Mobile phone numbers of MPs and peers were among data harvested during an attack last December.
By Alistair Bunkall
Iran is being blamed for a wave of cyber attacks that targeted key parts of the UK’s national infrastructure in a major assault just before Christmas.
It is understood that private sector companies, including banks, were also compromised in what has been described as an “ongoing” campaign.
Sky News has learnt that the Post Office and local government networks were both hit in coordinated attacks on 23 December.
The National Cyber Security Centre said it was “aware of a cyber incident affecting some UK organisations in late 2018” and that it was “working with victims and advising on mitigation measures”.
Personal details belonging to thousands of employees were stolen, including the email address and mobile phone number of the Post Office chief executive Paula Vennells.
Analysis by cyber security experts in California has concluded that a group connected to the Iranian Revolutionary Guard was responsible for this attack and the attack on the parliamentary network in 2017.
The mobile phone numbers of at least 10 peers and MPs were among the compromised data.
Lewis Henderson, vice-president of threat intelligence at cyber security company Glasswall, said the data could be used to start a deeper attack.
“As we’ve seen, you can do anything… influence elections, in particular. You can start to impersonate people within that government as well and be utterly convincing,” he said.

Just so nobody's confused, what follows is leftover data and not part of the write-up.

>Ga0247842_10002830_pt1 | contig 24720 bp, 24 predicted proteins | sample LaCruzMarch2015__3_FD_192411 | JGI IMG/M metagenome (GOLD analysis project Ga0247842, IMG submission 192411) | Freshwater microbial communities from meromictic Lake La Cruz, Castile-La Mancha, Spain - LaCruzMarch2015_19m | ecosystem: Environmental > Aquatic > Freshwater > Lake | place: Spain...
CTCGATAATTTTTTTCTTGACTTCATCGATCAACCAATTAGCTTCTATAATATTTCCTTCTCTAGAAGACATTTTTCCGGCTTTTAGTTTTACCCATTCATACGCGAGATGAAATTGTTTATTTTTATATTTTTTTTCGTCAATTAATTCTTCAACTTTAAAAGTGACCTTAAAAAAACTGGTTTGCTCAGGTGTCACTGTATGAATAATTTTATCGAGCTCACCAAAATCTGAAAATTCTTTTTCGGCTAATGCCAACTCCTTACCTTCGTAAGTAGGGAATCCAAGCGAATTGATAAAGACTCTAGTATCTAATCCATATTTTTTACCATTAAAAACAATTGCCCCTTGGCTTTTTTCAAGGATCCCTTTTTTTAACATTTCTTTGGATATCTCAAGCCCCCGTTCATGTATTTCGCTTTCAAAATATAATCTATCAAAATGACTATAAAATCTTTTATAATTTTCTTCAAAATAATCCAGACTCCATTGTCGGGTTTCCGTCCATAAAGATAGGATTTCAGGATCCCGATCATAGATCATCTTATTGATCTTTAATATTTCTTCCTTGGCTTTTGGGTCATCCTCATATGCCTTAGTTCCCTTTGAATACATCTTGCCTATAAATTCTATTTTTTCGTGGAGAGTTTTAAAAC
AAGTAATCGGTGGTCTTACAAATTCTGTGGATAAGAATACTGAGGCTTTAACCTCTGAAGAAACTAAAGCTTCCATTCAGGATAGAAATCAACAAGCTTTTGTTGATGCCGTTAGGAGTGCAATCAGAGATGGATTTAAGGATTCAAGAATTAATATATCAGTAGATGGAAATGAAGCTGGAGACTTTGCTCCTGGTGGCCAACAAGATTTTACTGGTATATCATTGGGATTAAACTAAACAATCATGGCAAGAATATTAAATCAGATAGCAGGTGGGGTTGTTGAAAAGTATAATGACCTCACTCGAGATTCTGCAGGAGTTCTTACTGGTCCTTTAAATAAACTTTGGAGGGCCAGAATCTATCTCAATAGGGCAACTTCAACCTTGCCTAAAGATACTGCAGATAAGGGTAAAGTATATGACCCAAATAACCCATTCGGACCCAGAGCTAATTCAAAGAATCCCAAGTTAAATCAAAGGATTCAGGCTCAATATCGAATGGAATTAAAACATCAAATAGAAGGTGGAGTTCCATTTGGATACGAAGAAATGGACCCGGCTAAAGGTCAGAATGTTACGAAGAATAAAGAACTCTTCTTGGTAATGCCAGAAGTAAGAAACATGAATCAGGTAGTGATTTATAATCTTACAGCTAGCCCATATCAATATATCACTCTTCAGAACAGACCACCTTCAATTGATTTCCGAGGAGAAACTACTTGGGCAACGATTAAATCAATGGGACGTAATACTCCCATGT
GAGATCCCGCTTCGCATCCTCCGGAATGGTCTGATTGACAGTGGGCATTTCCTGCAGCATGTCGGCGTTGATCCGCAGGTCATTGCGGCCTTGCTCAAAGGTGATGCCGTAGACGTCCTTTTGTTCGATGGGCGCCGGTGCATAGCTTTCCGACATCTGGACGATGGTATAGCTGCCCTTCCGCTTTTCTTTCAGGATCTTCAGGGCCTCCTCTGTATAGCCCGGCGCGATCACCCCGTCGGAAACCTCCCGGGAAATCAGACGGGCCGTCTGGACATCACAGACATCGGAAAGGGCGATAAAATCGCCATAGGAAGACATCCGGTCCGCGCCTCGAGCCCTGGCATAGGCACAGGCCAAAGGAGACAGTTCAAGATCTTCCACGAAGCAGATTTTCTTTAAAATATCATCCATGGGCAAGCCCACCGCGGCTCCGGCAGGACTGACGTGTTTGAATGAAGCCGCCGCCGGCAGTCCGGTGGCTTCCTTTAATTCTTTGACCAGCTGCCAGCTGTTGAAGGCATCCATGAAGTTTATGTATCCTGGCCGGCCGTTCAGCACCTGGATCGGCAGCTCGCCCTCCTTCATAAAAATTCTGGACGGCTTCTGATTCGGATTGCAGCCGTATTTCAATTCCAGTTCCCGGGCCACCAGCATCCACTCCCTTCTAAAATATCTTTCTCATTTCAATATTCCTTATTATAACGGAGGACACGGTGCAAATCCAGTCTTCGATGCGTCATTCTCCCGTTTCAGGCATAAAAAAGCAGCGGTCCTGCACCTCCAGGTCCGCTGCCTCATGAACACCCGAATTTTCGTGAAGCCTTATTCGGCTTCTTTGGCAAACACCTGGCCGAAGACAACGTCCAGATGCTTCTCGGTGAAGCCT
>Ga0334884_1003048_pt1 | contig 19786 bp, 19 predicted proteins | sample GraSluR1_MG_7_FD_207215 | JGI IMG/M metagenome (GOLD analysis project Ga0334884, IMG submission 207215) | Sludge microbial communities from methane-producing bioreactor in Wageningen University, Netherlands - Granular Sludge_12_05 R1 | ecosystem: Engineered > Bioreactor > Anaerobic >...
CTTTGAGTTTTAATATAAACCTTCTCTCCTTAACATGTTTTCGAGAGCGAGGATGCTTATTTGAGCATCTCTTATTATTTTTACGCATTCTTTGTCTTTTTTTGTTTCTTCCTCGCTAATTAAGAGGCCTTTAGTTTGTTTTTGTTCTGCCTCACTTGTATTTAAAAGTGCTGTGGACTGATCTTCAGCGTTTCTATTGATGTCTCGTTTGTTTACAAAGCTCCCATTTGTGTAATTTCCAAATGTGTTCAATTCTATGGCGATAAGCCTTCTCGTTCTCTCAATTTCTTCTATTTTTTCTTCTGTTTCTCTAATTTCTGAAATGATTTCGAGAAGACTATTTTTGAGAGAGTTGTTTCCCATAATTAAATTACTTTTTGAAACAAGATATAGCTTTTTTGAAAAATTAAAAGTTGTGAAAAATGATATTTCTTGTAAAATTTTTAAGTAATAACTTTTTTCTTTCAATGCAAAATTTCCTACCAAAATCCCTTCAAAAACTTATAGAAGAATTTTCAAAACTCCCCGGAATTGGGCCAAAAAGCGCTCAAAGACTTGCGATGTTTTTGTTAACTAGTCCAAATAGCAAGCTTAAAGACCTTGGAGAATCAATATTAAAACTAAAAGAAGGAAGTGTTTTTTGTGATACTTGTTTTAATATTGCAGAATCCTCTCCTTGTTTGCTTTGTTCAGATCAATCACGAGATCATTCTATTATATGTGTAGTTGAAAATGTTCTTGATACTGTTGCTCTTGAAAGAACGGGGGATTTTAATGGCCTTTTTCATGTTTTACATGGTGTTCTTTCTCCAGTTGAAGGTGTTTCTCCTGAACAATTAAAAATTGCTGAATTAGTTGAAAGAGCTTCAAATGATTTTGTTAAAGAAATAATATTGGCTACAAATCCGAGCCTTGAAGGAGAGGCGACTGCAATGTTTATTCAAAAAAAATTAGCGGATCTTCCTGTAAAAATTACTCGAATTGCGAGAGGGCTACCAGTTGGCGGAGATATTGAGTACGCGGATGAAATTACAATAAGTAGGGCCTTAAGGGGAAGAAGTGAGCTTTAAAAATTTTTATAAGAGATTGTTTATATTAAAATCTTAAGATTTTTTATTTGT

“The levels of trust that the global address list puts in place is completely eroded once you’ve lost that information, once it’s out there in the hands of the attackers.
“We know that they could be impersonating members of our own government and starting to alter and disrupt communications.”
Sky News has informed British security services of the findings, and although they haven’t publicly confirmed Iran’s involvement, four separate security sources say they believe it to be accurate.
It is further confirmation that Iran is engaged in an ongoing cyber campaign against the West after nine key leaders and affiliates of a group called The Mabna Institute were indicted by the FBI in February 2018.
The Mabna Institute is linked to the Iranian government.
The charges included aggravated access to computer systems, wire fraud and stealing proprietary data.
The FBI said that victims of the group included approximately 144 US universities, 176 foreign universities in 21 countries, two international NGOs, five federal and state agencies in the US, and 11 private foreign companies.
It is understood the group was reorganised following those indictments, but continues to operate in a splintered form and now includes hackers from Lebanon, Palestine and Syria.
Emily Orton, co-founder of the cyber firm Darktrace, says the problem is severe: “We’re in the Wild West of hacking at the moment. If you speak to any of the critical infrastructure providers in this country or any other, you will see that they are dealing with attacks like this pretty much on a daily basis.”
Last month, at the Munich Security Conference in Germany, Iran was described by one European intelligence chief as being a major cyber threat to the West, third only in its behaviour to Russia and China.
Meanwhile, last week, 99 websites used by Iranian hackers to launch cyber attacks were seized by Microsoft after the tech firm took a hacking group to court.
Microsoft said the group, who it calls Phosphorus and others call APT35, has tried to steal sensitive information from activists, journalists and others in the Middle East.